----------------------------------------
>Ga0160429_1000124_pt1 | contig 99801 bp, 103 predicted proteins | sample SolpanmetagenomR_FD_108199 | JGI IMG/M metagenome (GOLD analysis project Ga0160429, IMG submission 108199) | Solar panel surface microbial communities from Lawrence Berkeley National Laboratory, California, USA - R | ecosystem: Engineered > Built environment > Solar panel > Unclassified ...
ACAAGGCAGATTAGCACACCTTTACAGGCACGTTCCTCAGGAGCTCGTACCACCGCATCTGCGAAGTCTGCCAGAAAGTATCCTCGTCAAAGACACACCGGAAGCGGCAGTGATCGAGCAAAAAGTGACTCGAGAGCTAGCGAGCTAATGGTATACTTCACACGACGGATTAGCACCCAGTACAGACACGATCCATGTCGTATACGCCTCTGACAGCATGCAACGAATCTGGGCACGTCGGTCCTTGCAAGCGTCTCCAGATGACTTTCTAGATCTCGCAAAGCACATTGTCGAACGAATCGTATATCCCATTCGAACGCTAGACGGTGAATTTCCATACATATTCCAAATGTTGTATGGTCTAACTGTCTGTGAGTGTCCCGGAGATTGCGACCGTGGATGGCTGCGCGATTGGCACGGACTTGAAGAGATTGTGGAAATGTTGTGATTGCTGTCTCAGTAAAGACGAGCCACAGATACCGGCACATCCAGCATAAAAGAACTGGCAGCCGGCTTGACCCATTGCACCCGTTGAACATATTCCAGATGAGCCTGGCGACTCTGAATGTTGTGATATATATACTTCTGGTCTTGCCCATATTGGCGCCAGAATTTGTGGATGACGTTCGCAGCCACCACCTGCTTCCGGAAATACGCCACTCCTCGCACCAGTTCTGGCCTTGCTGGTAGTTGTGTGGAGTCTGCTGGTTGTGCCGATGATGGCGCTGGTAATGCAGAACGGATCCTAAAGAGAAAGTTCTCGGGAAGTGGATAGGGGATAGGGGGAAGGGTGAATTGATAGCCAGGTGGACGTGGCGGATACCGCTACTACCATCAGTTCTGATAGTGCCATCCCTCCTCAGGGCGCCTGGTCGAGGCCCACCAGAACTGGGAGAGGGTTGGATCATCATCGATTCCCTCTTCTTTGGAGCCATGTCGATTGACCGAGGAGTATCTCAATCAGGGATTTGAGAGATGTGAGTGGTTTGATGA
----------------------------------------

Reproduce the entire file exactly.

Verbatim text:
>Ga0160429_1000124_pt1 | contig 99801 bp, 103 predicted proteins | sample SolpanmetagenomR_FD_108199 | JGI IMG/M metagenome (GOLD analysis project Ga0160429, IMG submission 108199) | Solar panel surface microbial communities from Lawrence Berkeley National Laboratory, California, USA - R | ecosystem: Engineered > Built environment > Solar panel > Unclassified ...
ACAAGGCAGATTAGCACACCTTTACAGGCACGTTCCTCAGGAGCTCGTACCACCGCATCTGCGAAGTCTGCCAGAAAGTATCCTCGTCAAAGACACACCGGAAGCGGCAGTGATCGAGCAAAAAGTGACTCGAGAGCTAGCGAGCTAATGGTATACTTCACACGACGGATTAGCACCCAGTACAGACACGATCCATGTCGTATACGCCTCTGACAGCATGCAACGAATCTGGGCACGTCGGTCCTTGCAAGCGTCTCCAGATGACTTTCTAGATCTCGCAAAGCACATTGTCGAACGAATCGTATATCCCATTCGAACGCTAGACGGTGAATTTCCATACATATTCCAAATGTTGTATGGTCTAACTGTCTGTGAGTGTCCCGGAGATTGCGACCGTGGATGGCTGCGCGATTGGCACGGACTTGAAGAGATTGTGGAAATGTTGTGATTGCTGTCTCAGTAAAGACGAGCCACAGATACCGGCACATCCAGCATAAAAGAACTGGCAGCCGGCTTGACCCATTGCACCCGTTGAACATATTCCAGATGAGCCTGGCGACTCTGAATGTTGTGATATATATACTTCTGGTCTTGCCCATATTGGCGCCAGAATTTGTGGATGACGTTCGCAGCCACCACCTGCTTCCGGAAATACGCCACTCCTCGCACCAGTTCTGGCCTTGCTGGTAGTTGTGTGGAGTCTGCTGGTTGTGCCGATGATGGCGCTGGTAATGCAGAACGGATCCTAAAGAGAAAGTTCTCGGGAAGTGGATAGGGGATAGGGGGAAGGGTGAATTGATAGCCAGGTGGACGTGGCGGATACCGCTACTACCATCAGTTCTGATAGTGCCATCCCTCCTCAGGGCGCCTGGTCGAGGCCCACCAGAACTGGGAGAGGGTTGGATCATCATCGATTCCCTCTTCTTTGGAGCCATGTCGATTGACCGAGGAGTATCTCAATCAGGGATTTGAGAGATGTGAGTGGTTTGATGA